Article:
John Boon

Adoption Law

The primary piece of legislation governing the law of adoption is the Adoption and Children Act 2002 (“ACA 2002”).  The provisions of this legislation should also be considered with reference to the Children Act 1989 (“CA 1989”).

Following the making of an Adoption Order by the Court, an adopted ‘child’ (i.e. a person who has not yet attained the age of 18) is treated in law as if they are the natural, legitimate child of the adopter(s).  In other words, the adopted child is treated as not being the child of any other person other than the adopter(s).  The effect of adoption is intended to be life-long. 

An adopter can be a single person or a couple (defined as a married couple, civil partners, or two people living together as partners in an ‘enduring family relationship’).   The prospective adopter(s) must be over the age of 21 (with the exception of step-parental adoption, where the step-parent must have attained the age of 21, but the natural parent must only have attained the age of 18).   

Before an application to adopt can be made, the child or children must have lived with the prospective adopter(s) for a specified period of time.   The length of time depends on the identity of the prospective adopter(s) and the circumstances in which the prospective adoption has come about.  An adoption order may not be made unless the Court is satisfied that the adoption agency or local authority has had sufficient opportunity to see the child(ren) with the prospective adopter(s) in the home environment.

Adoption Orders

Whilst Adoption Orders are often made after the intervention of the local authority and the making of a placement order following care proceedings, not every child is adopted as a result of this process, or because of the fault of the natural parent(s).  It is possible for a natural parent to give their consent for the child to be adopted, although there are a number of safeguards in place to ensure that the parent is giving this consent in an informed and considered way.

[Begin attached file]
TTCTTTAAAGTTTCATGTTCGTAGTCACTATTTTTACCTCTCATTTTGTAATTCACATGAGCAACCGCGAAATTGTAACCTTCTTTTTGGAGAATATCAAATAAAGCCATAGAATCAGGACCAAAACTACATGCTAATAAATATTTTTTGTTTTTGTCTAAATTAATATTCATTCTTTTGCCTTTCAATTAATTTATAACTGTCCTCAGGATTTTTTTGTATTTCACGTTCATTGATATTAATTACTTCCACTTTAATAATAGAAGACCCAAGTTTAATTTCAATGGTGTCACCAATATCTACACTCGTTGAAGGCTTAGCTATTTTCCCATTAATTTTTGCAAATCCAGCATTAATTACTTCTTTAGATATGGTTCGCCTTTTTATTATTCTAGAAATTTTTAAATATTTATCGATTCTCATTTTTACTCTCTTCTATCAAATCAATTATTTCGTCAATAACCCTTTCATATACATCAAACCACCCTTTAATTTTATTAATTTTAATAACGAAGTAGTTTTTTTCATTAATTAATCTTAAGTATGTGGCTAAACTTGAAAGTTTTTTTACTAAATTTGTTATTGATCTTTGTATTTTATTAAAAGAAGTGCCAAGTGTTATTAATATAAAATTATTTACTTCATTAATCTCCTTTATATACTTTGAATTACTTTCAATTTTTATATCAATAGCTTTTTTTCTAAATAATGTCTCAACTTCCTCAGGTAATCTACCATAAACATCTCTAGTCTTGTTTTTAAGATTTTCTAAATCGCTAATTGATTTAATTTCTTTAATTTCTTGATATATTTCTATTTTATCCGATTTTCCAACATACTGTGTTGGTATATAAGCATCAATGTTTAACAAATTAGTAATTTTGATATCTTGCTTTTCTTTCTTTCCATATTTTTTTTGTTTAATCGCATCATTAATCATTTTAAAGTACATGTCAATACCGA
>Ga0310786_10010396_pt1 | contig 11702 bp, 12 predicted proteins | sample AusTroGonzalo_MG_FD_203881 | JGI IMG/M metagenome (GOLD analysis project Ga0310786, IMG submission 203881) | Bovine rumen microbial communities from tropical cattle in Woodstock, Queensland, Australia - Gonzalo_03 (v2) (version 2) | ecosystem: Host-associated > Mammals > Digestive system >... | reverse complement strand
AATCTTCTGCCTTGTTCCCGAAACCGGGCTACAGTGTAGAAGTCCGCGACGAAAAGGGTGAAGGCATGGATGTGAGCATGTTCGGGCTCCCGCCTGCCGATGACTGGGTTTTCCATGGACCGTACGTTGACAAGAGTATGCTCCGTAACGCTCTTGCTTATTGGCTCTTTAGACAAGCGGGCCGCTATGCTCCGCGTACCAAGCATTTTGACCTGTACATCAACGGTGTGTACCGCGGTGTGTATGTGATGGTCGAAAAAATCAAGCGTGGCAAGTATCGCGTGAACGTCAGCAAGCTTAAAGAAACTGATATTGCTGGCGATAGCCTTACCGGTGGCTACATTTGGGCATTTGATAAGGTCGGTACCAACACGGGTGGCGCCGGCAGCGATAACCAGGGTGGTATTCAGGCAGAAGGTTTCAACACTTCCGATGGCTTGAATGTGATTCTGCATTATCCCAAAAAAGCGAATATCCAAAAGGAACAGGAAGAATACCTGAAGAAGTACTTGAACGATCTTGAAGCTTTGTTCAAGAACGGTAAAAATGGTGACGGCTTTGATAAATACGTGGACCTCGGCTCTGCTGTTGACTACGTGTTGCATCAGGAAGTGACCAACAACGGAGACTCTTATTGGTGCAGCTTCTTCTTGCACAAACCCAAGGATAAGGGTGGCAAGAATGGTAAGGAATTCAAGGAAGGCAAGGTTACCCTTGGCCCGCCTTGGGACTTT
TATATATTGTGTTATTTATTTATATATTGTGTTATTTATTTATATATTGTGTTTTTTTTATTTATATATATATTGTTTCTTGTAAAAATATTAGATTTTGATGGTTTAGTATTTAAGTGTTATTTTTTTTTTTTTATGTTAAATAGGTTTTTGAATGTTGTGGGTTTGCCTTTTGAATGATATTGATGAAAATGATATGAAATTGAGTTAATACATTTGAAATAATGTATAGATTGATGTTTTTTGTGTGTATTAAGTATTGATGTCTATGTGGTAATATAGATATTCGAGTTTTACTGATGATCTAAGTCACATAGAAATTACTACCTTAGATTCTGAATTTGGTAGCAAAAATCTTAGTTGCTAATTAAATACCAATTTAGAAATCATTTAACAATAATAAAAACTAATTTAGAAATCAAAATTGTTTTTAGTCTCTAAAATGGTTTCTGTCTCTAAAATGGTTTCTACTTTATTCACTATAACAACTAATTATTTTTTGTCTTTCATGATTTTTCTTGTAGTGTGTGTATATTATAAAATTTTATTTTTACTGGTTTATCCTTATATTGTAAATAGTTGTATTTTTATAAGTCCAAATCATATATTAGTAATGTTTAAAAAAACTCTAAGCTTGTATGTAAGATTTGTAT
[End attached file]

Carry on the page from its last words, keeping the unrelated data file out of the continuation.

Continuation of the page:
It is also possible for a step-parent to adopt their step-child(ren).  The consent of all people with Parental Responsibility would be required.

Should a parent wish to oppose an application for an Adoption Order, the Court’s permission is required before such an application to oppose can be made.  A sufficient change of circumstances must be shown and the Court will, in exercising its discretion, consider the prospect of success in opposing the adoption and the potential impact of the child(ren) in question. 

Only a parent or guardian with Parental Responsibility for a child can oppose an application for an Adoption Order.  Those without Parental Responsibility (for example, wider family members, friends, or unmarried fathers who have not obtained Parental Responsibility) would need to apply under the CA 1989 for permission to apply for a Child Arrangements Order in order to oppose the application.  

Here at Roythornes, the members of our specialist Family Law team will be able to advise you about the merits and pitfalls and the choices which may be available to you when decisions about adoption need to be made.  The Family Law team regularly deals with complex and contentious cases across Lincolnshire, Cambridgeshire, the East Midlands and beyond, and any member of the team would be happy to accommodate a meeting at any of Roythornes’ four offices in Spalding, Peterborough, Nottingham and Alconbury, by telephone or by Skype/video conferencing.

Please do not hesitate to contact a member of the Family Law team by telephone on 01775 842500 to discuss matters.  Alternatively, please send an email to  


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